Post Top Ad- blog3

Wednesday, September 19, 2018

Great News for Lazy People: Thinking Burns Calories !

Does the extra brainpower you use at work burn more energy than your Sunday spent watching Fixer Upper reruns?
“The basic answer is yes,” says Ewan McNay, an assistant professor of psychology and behavioral neuroscience at the University of Albany.
The brain—unlike any other part of the body—runs exclusively on the sugar glucose, and strenuous cognitive activities require more glucose than simple ones, says McNay, who has studied how the brain uses energy to perform work. During a difficult memorization task, for example, the parts of your brain involved in memory formation will start consuming more energy, but other brain areas will show no such increase.
“You will in fact burn more energy during an intense cognitive task than you would vegging out watching Oprah or whatever,” he says. But in the context of the average person’s overall energy expenditure, the difference in calorie burn from one mental task to another is a tiny amount, he adds.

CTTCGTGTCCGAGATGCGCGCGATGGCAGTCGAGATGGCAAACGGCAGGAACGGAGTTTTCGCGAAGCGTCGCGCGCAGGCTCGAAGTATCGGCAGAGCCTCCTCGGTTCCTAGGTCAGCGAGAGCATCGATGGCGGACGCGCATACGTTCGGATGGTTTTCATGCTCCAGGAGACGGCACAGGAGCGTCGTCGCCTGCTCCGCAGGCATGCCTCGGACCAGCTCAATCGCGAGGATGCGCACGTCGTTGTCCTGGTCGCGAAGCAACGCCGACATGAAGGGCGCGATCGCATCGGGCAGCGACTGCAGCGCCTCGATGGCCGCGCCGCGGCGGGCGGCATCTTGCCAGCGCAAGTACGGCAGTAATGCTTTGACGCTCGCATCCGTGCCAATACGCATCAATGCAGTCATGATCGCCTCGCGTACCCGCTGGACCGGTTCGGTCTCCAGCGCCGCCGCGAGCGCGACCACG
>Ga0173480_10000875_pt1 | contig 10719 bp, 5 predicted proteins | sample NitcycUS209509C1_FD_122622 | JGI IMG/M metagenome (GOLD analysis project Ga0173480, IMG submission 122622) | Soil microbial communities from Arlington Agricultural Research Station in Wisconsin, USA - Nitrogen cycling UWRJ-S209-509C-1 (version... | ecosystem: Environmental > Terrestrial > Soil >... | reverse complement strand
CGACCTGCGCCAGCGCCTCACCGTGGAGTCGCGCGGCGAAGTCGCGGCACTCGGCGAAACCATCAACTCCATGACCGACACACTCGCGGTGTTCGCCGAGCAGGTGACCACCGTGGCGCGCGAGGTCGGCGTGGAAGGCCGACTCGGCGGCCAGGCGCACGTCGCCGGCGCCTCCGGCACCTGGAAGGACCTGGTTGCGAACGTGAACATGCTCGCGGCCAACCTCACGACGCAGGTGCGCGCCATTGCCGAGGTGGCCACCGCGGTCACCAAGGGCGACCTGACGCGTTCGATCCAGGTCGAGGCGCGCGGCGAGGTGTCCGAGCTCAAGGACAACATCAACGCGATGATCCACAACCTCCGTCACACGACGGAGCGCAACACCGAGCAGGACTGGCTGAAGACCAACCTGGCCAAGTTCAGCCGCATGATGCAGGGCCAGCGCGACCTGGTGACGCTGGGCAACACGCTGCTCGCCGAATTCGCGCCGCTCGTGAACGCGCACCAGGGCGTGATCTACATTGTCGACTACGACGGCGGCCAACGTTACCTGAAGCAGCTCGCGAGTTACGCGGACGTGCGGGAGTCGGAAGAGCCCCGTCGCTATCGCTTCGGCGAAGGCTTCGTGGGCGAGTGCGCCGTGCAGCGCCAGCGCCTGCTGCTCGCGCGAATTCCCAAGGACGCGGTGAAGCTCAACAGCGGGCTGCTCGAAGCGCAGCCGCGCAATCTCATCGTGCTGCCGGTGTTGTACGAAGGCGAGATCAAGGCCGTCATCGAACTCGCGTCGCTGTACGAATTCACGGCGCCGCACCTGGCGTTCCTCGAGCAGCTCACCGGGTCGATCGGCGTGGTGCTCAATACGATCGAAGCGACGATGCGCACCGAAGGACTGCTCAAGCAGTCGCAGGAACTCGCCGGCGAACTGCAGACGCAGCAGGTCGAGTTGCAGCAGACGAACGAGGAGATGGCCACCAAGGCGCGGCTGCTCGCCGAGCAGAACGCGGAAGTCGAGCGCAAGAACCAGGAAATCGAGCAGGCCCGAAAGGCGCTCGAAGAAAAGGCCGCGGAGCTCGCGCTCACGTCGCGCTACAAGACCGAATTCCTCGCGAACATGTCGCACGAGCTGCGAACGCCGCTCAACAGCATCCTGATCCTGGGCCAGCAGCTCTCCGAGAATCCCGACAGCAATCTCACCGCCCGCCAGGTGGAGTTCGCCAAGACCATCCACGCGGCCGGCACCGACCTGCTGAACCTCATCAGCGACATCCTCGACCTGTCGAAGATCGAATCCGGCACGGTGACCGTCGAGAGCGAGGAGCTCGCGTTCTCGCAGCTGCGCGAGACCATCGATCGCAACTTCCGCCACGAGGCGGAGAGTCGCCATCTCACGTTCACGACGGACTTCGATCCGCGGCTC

To put cranial calorie burn in perspective, it helps to understand how your body burns energy. Unless you’re a professional athlete, most of the energy your body uses doesn’t have much to do with movement or exercise. A good-sized chunk—roughly 8% to 15%—goes toward digesting the stuff you swallow, while a much larger portion is required to power your organs and keep you alive and functioning. And no part of you demands more energy than your brain.
“As an energy-consumer, the brain is the most expensive organ we carry around with us,” says Dr. Marcus Raichle, a distinguished professor of medicine at Washington University School of Medicine in St. Louis. While the brain represents just 2% of a person’s total body weight, it accounts for 20% of the body’s energy use, Raichle’s research has found.
That means during a typical day, a person uses about 320 calories just to think.
Different mental states and tasks can subtly affect the way the brain consumes energy. “If we were to put you in a scanner and we looked at what’s going on [in your brain] while in front of the TV or doing a crossword, your brain’s activity would change if we gave you a demanding task, and it would use more energy,” he says.
However, there could still be a calorie-burning upshot for people who spend their days performing mentally challenging work. Even if you’re only burning a small number of extra calories each day, that could, theoretically, add up to something meaningful over a period of 50 or 60 years, McNay says—so thinking things through is worth it.